Food is fuel

Food is fuel. That doesn’t sound like a revelation, does it? I mean, we all know food is fuel, it’s what keeps us going through the day, builds muscles, powers our brains.

But think of it again. Food is fuel.  If that’s all that food is, why do we obsess about it? Why do we eat too much of it? Why do we put in types of fuel that our body neither wants nor needs?

Imagine if you did that to your car – can you picture yourself at the gas station, filling up, and then when the tank is full, you just keep on pumping, so that it flows out all over the forecourt. People would think you were crazy.

Or imagine taking your nice shiny sedan out to a farm and filling it up with thick, sludgy farm diesel – it would ruin the engine.  Yet that is what we do to our bodies when we overeat, when we cram in junk food with no nutritional value.

What has happened is that over the past 100 years our attitude towards food has been profoundly changed, mostly by the advertising industry.

It is estimated that the average North American is bombarded with up to 1500 food related ads per day, each of which is dedicated to the message that food is so much more than fuel.

Food is now a lifestyle choice, a status symbol, a reward, a pleasure, a comfort, a celebration, and it is, above and beyond anything else, an emotional experience.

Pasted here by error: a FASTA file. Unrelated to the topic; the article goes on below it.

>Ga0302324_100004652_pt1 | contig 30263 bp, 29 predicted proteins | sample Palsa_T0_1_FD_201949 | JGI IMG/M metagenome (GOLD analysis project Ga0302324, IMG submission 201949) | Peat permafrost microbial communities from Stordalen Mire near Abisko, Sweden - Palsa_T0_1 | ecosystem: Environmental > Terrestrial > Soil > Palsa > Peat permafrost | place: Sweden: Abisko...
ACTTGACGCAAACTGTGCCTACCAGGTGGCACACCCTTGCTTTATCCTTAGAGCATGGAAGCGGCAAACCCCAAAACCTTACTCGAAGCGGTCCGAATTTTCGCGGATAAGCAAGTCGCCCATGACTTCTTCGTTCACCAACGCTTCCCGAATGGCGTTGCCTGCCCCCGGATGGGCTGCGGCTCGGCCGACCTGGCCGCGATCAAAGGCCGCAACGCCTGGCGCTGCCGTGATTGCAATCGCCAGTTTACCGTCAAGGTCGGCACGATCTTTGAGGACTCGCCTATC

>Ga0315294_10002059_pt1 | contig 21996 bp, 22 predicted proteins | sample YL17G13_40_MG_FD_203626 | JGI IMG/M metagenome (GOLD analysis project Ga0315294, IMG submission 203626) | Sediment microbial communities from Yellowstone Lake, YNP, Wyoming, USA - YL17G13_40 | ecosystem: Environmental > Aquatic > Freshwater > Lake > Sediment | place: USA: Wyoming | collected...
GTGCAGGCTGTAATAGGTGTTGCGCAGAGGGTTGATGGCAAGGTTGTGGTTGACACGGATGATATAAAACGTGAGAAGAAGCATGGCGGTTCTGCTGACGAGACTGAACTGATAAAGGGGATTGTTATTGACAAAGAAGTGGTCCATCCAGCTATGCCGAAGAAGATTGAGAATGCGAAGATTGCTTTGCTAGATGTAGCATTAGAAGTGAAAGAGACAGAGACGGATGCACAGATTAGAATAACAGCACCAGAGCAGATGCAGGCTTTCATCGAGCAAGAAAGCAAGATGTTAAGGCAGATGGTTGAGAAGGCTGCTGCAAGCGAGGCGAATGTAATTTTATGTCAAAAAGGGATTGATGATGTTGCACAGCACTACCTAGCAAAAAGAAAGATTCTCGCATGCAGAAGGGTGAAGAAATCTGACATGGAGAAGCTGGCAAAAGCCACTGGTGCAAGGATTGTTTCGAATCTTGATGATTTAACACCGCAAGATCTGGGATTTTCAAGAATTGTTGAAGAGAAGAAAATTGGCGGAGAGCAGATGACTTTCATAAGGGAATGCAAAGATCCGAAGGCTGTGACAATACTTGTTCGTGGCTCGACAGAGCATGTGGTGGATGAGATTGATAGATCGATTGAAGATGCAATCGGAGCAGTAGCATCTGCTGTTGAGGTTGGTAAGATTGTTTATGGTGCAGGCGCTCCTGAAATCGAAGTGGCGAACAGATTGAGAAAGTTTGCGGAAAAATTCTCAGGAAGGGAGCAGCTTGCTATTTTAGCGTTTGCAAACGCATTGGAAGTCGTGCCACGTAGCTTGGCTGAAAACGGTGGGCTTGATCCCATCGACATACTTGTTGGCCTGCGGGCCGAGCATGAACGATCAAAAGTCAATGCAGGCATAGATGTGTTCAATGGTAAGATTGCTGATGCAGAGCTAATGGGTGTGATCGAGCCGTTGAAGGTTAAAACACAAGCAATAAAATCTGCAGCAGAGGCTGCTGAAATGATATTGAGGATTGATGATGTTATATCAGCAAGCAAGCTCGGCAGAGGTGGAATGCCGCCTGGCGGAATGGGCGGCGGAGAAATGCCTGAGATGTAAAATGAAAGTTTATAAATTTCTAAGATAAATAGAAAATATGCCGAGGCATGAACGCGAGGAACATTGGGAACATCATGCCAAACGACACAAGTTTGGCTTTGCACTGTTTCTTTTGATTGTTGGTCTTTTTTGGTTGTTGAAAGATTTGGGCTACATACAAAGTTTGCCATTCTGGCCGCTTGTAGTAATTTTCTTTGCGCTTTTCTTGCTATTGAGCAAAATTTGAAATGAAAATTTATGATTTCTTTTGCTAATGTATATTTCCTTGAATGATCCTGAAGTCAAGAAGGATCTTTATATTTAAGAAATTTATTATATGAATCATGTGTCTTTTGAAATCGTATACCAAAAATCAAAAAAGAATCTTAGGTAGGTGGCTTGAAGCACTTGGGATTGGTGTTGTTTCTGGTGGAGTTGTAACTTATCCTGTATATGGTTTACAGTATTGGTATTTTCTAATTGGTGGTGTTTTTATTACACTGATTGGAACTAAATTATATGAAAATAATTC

So what happens if instead, you go back to believing that food is fuel? Two consequences run from that. The first is that you naturally stop overeating. The second is that the quality of the food that you’re going to choose will naturally improve. We’ll look at each of these in turn.

Overeating is something that we have learned.  We learned it because we long ago forgot that food was fuel, and just like your car’s gas tank, we need to stop before we overfill it.

Thus we learned to clear out plate, regardless of how we felt. We learned to eat our school lunch quickly, because we were in a hurry.  We learned to sit and stuff our faces while watching TV, because that’s what everyone else does.  But when you realize once again that food is primarily fuel for your body, you start to ask different questions – such as what are the best foods that are going to fuel your body and give you energy, and how much of them should you eat?

Are the foods you are eating giving you the energy that you deserve? Are they giving you the energy that you need to live the life that you want to lead?  When looked at in this light, you start to make very different decisions about food. It’s not about what you have to give up or do without, it’s now about what do you choose to eat to be the person you want to be.

So when you begin thinking about food as fuel, it’s not about beating yourself up over the things you have to stop eating, it’s about making new decisions about
-How good you want to feel?
-How much energy you want to experience?
-How alive you want to be?

When this happens, controlling your weight becomes a lot easier.

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